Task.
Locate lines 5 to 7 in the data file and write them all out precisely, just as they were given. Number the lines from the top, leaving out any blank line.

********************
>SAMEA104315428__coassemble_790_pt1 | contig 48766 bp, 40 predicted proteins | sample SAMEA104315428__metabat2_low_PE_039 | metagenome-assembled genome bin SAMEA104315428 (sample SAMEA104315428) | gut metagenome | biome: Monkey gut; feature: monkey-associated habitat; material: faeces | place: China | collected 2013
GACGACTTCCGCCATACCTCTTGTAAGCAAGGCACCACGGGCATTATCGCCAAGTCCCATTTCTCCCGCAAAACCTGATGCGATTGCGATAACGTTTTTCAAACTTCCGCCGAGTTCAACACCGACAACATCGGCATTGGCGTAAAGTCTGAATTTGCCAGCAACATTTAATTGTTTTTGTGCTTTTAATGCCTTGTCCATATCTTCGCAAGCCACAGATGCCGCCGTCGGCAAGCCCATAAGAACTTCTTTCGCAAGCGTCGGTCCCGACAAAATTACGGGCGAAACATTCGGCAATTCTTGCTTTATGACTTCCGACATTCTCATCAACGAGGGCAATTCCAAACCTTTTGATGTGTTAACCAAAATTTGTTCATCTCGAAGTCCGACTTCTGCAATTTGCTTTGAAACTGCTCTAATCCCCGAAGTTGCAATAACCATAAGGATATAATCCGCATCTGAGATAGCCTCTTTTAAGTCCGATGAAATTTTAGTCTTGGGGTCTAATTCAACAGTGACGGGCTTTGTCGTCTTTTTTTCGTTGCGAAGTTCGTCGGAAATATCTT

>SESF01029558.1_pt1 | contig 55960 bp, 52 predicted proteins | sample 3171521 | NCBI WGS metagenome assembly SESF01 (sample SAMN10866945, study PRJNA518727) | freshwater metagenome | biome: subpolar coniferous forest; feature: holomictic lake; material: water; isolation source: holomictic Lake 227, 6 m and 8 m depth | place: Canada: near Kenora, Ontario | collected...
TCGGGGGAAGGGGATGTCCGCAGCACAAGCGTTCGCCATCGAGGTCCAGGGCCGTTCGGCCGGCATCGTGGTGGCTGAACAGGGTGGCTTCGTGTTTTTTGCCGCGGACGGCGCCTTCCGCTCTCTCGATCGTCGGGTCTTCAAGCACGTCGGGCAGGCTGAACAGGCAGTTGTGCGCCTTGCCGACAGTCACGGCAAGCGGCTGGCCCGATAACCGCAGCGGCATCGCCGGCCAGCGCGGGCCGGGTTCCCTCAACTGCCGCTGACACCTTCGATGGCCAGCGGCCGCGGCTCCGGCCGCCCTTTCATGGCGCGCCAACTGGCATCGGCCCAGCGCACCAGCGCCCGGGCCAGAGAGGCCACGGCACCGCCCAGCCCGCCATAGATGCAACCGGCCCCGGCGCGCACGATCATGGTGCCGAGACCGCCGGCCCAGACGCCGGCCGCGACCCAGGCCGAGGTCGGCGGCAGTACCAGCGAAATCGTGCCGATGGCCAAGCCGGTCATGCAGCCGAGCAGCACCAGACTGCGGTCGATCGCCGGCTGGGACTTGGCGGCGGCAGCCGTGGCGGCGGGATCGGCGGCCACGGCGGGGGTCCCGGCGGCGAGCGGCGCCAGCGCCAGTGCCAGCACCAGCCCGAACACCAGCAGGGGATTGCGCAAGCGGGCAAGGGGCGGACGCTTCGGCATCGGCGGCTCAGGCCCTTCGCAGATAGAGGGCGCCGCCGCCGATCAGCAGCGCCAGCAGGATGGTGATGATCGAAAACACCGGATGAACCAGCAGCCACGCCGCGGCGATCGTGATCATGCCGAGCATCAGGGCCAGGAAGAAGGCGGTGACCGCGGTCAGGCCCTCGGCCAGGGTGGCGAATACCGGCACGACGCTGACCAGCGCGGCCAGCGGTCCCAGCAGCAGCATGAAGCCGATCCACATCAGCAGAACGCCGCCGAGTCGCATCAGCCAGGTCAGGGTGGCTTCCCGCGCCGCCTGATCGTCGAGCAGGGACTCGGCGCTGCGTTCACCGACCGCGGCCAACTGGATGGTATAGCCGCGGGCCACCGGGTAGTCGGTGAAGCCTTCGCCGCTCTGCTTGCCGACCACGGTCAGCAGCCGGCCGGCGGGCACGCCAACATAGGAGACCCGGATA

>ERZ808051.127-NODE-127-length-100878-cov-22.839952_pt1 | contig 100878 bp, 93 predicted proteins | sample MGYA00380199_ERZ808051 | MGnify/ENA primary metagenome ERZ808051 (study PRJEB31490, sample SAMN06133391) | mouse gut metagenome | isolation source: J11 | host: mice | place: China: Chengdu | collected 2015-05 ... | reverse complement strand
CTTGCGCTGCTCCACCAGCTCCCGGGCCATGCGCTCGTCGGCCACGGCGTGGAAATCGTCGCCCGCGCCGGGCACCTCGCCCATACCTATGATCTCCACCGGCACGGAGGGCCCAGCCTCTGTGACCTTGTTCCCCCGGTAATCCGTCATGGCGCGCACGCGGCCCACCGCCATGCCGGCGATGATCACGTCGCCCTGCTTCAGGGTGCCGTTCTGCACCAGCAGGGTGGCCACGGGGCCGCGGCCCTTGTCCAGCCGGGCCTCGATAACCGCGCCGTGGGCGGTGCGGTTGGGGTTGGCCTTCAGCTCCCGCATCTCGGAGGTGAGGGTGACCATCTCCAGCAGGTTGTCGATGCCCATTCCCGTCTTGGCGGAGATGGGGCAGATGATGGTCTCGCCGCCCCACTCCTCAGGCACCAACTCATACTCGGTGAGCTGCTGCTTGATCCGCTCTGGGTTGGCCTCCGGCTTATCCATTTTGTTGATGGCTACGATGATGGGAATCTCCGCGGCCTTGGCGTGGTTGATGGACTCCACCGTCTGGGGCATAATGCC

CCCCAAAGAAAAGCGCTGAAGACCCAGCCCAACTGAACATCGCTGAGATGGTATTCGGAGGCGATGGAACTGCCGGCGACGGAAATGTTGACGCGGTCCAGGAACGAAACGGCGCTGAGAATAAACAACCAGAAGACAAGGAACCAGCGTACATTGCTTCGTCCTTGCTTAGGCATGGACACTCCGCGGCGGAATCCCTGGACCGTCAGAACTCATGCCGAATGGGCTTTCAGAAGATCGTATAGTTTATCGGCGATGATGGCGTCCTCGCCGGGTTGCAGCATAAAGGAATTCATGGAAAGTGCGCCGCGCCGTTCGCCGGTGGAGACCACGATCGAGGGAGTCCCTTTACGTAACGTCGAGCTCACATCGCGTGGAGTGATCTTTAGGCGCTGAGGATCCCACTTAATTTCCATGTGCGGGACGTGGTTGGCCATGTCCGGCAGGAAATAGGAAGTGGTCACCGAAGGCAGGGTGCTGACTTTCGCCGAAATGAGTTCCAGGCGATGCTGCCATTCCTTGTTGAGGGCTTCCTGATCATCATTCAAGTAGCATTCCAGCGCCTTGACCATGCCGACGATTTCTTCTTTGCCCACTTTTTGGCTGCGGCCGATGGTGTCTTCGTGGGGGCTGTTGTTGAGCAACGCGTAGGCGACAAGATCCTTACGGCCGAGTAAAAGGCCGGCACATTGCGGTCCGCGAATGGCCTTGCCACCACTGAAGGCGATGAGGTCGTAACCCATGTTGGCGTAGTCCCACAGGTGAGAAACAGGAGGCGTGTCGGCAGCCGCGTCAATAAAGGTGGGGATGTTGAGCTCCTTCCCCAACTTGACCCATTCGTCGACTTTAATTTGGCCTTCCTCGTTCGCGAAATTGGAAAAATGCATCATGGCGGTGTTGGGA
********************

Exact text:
>ERZ808051.127-NODE-127-length-100878-cov-22.839952_pt1 | contig 100878 bp, 93 predicted proteins | sample MGYA00380199_ERZ808051 | MGnify/ENA primary metagenome ERZ808051 (study PRJEB31490, sample SAMN06133391) | mouse gut metagenome | isolation source: J11 | host: mice | place: China: Chengdu | collected 2015-05 ... | reverse complement strand
CTTGCGCTGCTCCACCAGCTCCCGGGCCATGCGCTCGTCGGCCACGGCGTGGAAATCGTCGCCCGCGCCGGGCACCTCGCCCATACCTATGATCTCCACCGGCACGGAGGGCCCAGCCTCTGTGACCTTGTTCCCCCGGTAATCCGTCATGGCGCGCACGCGGCCCACCGCCATGCCGGCGATGATCACGTCGCCCTGCTTCAGGGTGCCGTTCTGCACCAGCAGGGTGGCCACGGGGCCGCGGCCCTTGTCCAGCCGGGCCTCGATAACCGCGCCGTGGGCGGTGCGGTTGGGGTTGGCCTTCAGCTCCCGCATCTCGGAGGTGAGGGTGACCATCTCCAGCAGGTTGTCGATGCCCATTCCCGTCTTGGCGGAGATGGGGCAGATGATGGTCTCGCCGCCCCACTCCTCAGGCACCAACTCATACTCGGTGAGCTGCTGCTTGATCCGCTCTGGGTTGGCCTCCGGCTTATCCATTTTGTTGATGGCTACGATGATGGGAATCTCCGCGGCCTTGGCGTGGTTGATGGACTCCACCGTCTGGGGCATAATGCC

CCCCAAAGAAAAGCGCTGAAGACCCAGCCCAACTGAACATCGCTGAGATGGTATTCGGAGGCGATGGAACTGCCGGCGACGGAAATGTTGACGCGGTCCAGGAACGAAACGGCGCTGAGAATAAACAACCAGAAGACAAGGAACCAGCGTACATTGCTTCGTCCTTGCTTAGGCATGGACACTCCGCGGCGGAATCCCTGGACCGTCAGAACTCATGCCGAATGGGCTTTCAGAAGATCGTATAGTTTATCGGCGATGATGGCGTCCTCGCCGGGTTGCAGCATAAAGGAATTCATGGAAAGTGCGCCGCGCCGTTCGCCGGTGGAGACCACGATCGAGGGAGTCCCTTTACGTAACGTCGAGCTCACATCGCGTGGAGTGATCTTTAGGCGCTGAGGATCCCACTTAATTTCCATGTGCGGGACGTGGTTGGCCATGTCCGGCAGGAAATAGGAAGTGGTCACCGAAGGCAGGGTGCTGACTTTCGCCGAAATGAGTTCCAGGCGATGCTGCCATTCCTTGTTGAGGGCTTCCTGATCATCATTCAAGTAGCATTCCAGCGCCTTGACCATGCCGACGATTTCTTCTTTGCCCACTTTTTGGCTGCGGCCGATGGTGTCTTCGTGGGGGCTGTTGTTGAGCAACGCGTAGGCGACAAGATCCTTACGGCCGAGTAAAAGGCCGGCACATTGCGGTCCGCGAATGGCCTTGCCACCACTGAAGGCGATGAGGTCGTAACCCATGTTGGCGTAGTCCCACAGGTGAGAAACAGGAGGCGTGTCGGCAGCCGCGTCAATAAAGGTGGGGATGTTGAGCTCCTTCCCCAACTTGACCCATTCGTCGACTTTAATTTGGCCTTCCTCGTTCGCGAAATTGGAAAAATGCATCATGGCGGTGTTGGGA